A Baltimore immigrant community sees suicides spike

A Baltimore immigrant community sees suicides spike

BALTIMORE (WBFF) - An immigrant community in the heart of Baltimore is seeing an alarming spike in suicides, and health professionals believe it may be part of a new national health crisis.

Every Sunday, they come for prayer and for healing - healing needed now more than ever.

Father Bruce Lewandowski is the Pastor at Sacred Heart of Jesus, a Latino church in Southeast Baltimore.

He said: “I’ve been a priest for 24 years, always serving Latino communities and I’ve never seen anything like this.”

He calls it a crisis, a suicide epidemic among young immigrants and children of immigrants.

“October, November, December, there were three individuals, one each month,” Father Lewandowski said. “A couple times a month now, we’re visiting Johns Hopkins for young people who have attempted suicide or severe, severe depression.”

Sister Mercedes Castillo has been assisting families facing the crisis.

“From January to June this year, I took seven people to the emergency room in Bayview to receive help. They were in risk of taking their own lives.”

She says some were as young as 12.

Castillo says it started in the fall after U.S. Immigration and Customs Enforcement officers raided cities across the country, arresting hundreds of immigrants, including five in Baltimore City.

It started the next day, Oct. 3, with a 16-year-old boy, Alfonzo Valencia.

With tears filling her eyes, Sister Castillo remembers him.

“He was a quiet boy, educated, quiet."

Alfonzo, born in the U.S., served as the bridge between his family and the outside world. His father, Enrique, doesn’t speak English.

Through a translator, Valencia says his son was bullied relentlessly.

“What my son was facing was fear, violence and bullying, too, and hopelessness because he could not help me out.”

Valencia says it was too much pressure.

“Maybe he was feeling tired of this kind of life.”

Alfonzo hung himself. His father found him, along with a letter. Valencia will never forget what was written by his son.

"Very hard words, that still give me pain in my heart,” he said. “’Father, I feel so bad because I want to be able to help you but I can’t; I’m good for nothing. And if we don’t see each other anymore, remember that I love you.’”

Two weeks after Alfonzo, there was another. Father Lewandowski said: “A mother of two children committed suicide, and then a few weeks later.... a young man from El Salvador killed himself, and then it just kept going.”

Four suicides in four months.

Monica Guerrero Vazquez is the program coordinator for Centro SOL at Johns Hopkins Medical Center. She answered when Father Lewandowski reached out for help.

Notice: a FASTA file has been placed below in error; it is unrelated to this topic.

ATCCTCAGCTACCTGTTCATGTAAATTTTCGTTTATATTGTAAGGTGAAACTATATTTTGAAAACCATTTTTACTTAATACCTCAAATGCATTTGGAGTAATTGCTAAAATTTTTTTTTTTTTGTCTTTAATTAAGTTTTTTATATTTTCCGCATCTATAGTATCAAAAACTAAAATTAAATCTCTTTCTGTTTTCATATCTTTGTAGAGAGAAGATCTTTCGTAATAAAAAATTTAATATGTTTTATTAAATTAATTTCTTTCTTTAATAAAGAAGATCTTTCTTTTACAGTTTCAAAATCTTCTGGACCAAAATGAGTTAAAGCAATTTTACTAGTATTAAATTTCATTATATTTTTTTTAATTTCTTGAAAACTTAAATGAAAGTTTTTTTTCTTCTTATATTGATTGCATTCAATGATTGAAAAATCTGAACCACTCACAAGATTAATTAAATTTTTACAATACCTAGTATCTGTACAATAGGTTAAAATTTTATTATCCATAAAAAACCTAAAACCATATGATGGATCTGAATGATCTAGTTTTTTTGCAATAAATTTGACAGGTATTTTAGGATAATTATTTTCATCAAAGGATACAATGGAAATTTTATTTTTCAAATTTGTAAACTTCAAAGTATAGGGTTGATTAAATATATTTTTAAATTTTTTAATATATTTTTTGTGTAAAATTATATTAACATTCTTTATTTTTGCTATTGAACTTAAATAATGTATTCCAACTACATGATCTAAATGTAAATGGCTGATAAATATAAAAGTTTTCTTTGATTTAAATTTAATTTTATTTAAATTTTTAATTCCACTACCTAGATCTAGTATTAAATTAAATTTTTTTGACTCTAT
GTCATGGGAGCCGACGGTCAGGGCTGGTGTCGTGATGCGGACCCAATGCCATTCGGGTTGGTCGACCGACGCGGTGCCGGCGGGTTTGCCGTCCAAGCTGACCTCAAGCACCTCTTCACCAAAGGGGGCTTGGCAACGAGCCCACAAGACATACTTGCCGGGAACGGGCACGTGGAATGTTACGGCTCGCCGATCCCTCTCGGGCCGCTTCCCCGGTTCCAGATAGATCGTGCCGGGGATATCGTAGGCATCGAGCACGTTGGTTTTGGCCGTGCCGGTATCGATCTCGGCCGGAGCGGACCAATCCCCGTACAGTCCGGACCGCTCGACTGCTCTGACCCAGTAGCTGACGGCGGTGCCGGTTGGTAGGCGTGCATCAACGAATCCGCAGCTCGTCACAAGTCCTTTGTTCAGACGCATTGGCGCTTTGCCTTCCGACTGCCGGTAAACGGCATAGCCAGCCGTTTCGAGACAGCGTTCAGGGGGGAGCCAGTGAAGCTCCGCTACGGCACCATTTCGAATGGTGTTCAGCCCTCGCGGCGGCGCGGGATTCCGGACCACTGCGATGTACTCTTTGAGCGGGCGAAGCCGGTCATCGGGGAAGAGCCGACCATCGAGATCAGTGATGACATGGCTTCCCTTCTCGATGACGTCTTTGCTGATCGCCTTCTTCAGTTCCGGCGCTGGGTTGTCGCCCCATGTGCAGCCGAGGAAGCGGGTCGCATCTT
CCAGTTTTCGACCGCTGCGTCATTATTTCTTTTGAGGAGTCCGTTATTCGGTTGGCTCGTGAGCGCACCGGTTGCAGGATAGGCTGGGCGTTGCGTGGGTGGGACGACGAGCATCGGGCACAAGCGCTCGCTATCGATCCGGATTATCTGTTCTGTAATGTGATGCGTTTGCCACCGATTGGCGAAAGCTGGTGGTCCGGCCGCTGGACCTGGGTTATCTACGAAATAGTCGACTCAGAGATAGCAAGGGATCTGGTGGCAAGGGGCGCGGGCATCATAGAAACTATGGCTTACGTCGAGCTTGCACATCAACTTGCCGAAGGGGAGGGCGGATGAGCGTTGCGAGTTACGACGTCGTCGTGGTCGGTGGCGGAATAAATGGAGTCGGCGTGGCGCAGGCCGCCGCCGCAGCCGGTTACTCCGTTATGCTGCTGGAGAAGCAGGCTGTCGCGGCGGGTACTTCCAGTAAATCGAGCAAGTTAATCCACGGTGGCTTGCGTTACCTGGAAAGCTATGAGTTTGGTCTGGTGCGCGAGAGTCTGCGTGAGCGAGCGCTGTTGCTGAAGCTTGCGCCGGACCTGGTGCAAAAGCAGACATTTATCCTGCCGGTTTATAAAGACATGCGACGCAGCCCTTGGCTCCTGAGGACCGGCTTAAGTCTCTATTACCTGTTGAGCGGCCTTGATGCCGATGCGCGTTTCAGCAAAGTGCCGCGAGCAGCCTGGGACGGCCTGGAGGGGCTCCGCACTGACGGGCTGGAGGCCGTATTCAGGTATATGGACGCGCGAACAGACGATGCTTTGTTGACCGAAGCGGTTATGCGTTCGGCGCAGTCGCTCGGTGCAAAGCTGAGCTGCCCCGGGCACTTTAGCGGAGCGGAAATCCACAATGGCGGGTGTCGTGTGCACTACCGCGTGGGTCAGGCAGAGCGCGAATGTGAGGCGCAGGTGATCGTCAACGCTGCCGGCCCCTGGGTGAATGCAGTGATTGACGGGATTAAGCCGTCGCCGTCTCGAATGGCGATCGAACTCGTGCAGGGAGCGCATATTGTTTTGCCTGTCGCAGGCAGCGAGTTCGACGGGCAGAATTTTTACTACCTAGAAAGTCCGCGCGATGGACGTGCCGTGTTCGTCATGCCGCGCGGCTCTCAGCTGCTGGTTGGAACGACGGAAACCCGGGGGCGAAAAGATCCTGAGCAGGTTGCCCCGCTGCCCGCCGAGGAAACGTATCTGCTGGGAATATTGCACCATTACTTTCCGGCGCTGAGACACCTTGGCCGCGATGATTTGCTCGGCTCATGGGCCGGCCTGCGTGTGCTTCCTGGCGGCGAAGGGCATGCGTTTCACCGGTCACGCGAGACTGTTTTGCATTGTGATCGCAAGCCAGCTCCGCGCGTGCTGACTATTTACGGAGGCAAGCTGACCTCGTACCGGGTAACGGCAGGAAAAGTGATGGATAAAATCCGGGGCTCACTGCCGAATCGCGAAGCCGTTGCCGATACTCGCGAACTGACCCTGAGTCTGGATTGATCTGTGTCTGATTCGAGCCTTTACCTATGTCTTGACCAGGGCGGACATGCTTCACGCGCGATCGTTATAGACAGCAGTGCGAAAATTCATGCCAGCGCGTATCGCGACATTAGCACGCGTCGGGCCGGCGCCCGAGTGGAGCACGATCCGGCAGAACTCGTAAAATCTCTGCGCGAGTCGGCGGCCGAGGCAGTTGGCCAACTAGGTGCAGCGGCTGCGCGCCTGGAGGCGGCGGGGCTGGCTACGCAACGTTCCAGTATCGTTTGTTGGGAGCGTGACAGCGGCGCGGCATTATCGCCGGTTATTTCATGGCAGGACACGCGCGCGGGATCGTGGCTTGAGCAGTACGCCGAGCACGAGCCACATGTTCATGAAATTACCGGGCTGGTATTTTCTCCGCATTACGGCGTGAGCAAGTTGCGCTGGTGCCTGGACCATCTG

“One case of suicide is too many cases. So, three cases is a lot in a small community.”

She says the congregation is facing a crisis, and she does not think it’s the only one.

“I was absolutely shocked, especially when you look at the age of the individuals who died from suicide: teenager, young adult. That’s too young to not do something.”

Now, Vazquez and her team from Johns Hopkins visit Sacred Heart of Jesus each month.

Father Lewandowski said: “We have been able to get mental health professionals to come to the congregation on Sundays and talk to them after Mass and let them know that there are resources available in Spanish.”

Father Bruce and Vazquez believe young immigrants are in the midst of a newly-unfolding national mental health crisis.

Children of immigrants were forced into a life they never asked for.

Vazquez said she is hearing reoccurring themes from young immigrants and children of immigrants.

“The fear of deportation, the fear of being separated from families, the fear of returning to places where they cannot come back. Those fears, the uncertainty of ‘What’s going to happen to me and my family?’ How can you cope with that?”

Father Lewandowski says the stress is too much for young children.

“The stress and pressure of this ‘what if, what if they follow us to school? What if they show up when we’re shopping? What if?’ I think it’s a factor when we look at young people and the state of their mental health. We have to pay attention to that.”

Because of the lack of resources and fear of speaking out, at this point, there are no concrete numbers on young immigrant suicide.

Vazquez said: “We wanted to find data, we wanted to see what’s out there, but there is not enough data.”

Nearly 10 years ago, The American Journal of Public Health recommended there should be increased support for immigrant families. Since then, little has been done and the immigration debate has only become more contentious.

“It’s a life. It’s life. Right? That were talking about?” Vazquez said. “So we cannot wait for the process of data generation to happen.”

The response from Johns Hopkins is already making a difference in one congregation.

“In the last couple months, thanks be to God, no one has succeeded,” Father Bruce said.

However, Vazquez says this kind of mental health counseling is likely needed across the country.

“It’s important to work together collaborate and provide support for these families, for their health, for their well-being and for their lives" - lives like Alfonzo’s, that ended too soon.

His father said: “It’s a pain that a cannot be described, it’s so strong.”

A pain that overwhelms, and when it does, “I come here to receive comfort, and to ask God to be always with me," Valencia said about the church.

It's a place of solace and a congregation working through the darkness, to find a flicker of light to bring healing.

“We’re talking about humans, we’re talking about people, moms and dads and children and teenagers,” Vazquez said. “We should care about people.”

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